Humans are hairy on the inside. Not in the way that we are on the outside, but in the sense that many interior surfaces of our bodies are covered in small, flexible, hair-like protrusions like the papillae on our tongues or the cilia in our intestines. Many of these fibers are immersed in fluids, raising the question of how the flow and the hairs interact. An elastic fiber immersed in a flow will bend in the direction of the flow (bottom); this helps reduce the drag and widens the channel flow goes through compared to a stiff, upright fiber.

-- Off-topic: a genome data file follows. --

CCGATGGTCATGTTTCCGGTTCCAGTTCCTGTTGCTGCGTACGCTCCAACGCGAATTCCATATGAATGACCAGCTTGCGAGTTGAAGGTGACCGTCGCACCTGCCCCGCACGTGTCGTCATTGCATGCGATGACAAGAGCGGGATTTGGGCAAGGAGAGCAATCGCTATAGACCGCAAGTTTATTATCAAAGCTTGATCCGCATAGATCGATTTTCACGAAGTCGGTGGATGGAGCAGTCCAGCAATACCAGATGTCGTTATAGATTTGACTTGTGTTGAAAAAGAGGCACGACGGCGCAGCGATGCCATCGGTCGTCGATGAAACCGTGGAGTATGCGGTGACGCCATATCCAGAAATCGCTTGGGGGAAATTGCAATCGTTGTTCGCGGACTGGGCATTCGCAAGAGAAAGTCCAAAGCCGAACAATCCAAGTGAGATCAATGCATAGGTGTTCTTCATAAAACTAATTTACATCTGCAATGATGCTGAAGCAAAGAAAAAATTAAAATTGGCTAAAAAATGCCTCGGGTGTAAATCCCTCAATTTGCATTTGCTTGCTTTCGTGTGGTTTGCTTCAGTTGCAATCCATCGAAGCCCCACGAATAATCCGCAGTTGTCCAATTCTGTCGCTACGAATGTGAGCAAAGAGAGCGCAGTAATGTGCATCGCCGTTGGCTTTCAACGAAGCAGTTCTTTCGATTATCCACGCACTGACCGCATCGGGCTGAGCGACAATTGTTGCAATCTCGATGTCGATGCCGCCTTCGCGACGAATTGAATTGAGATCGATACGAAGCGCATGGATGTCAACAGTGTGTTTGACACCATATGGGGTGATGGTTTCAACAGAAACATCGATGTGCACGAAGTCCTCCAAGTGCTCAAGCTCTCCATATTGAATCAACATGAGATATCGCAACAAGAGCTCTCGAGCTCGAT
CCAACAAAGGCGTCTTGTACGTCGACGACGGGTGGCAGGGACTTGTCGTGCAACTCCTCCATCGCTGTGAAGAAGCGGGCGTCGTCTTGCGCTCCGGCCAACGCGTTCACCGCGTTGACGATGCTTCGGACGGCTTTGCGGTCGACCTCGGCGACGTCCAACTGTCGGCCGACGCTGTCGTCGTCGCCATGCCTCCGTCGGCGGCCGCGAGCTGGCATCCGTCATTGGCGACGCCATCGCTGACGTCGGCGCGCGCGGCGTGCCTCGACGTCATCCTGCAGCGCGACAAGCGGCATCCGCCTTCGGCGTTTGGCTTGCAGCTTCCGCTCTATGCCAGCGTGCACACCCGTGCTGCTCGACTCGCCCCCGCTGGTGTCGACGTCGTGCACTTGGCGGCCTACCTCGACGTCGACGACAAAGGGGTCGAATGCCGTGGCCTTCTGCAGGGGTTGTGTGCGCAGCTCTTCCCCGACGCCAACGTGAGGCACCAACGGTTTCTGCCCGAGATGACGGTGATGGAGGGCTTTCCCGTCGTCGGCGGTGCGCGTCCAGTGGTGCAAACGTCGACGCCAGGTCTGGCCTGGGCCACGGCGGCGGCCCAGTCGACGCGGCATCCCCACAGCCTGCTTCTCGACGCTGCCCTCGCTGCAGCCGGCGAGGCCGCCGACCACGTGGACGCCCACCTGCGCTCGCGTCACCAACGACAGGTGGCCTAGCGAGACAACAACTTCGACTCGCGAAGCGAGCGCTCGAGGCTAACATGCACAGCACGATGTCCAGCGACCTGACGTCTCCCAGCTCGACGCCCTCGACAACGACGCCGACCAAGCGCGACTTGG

But what happens when the fibers are all mounted at an angle? In this case, researchers found an asymmetric response. If flow moves in the direction of the fibers’ bend, the hairs don’t impend the flow at all. If flow moves against that direction, however, the hairs start to stand upright, blocking the flow channel and increasing the drag. The researchers suggest this sort of mechanism could be use in micro-hydraulic devices in the same way as a diode in a circuit – allowing flow in only one direction. For another biological example of flow control, check out how a shark’s denticles can prevent flow separation. (Image credits: hairy surface – J. Alvarado et al., flow around a hair – J. Wexler et al.; research credit: J. Alvarado et al.)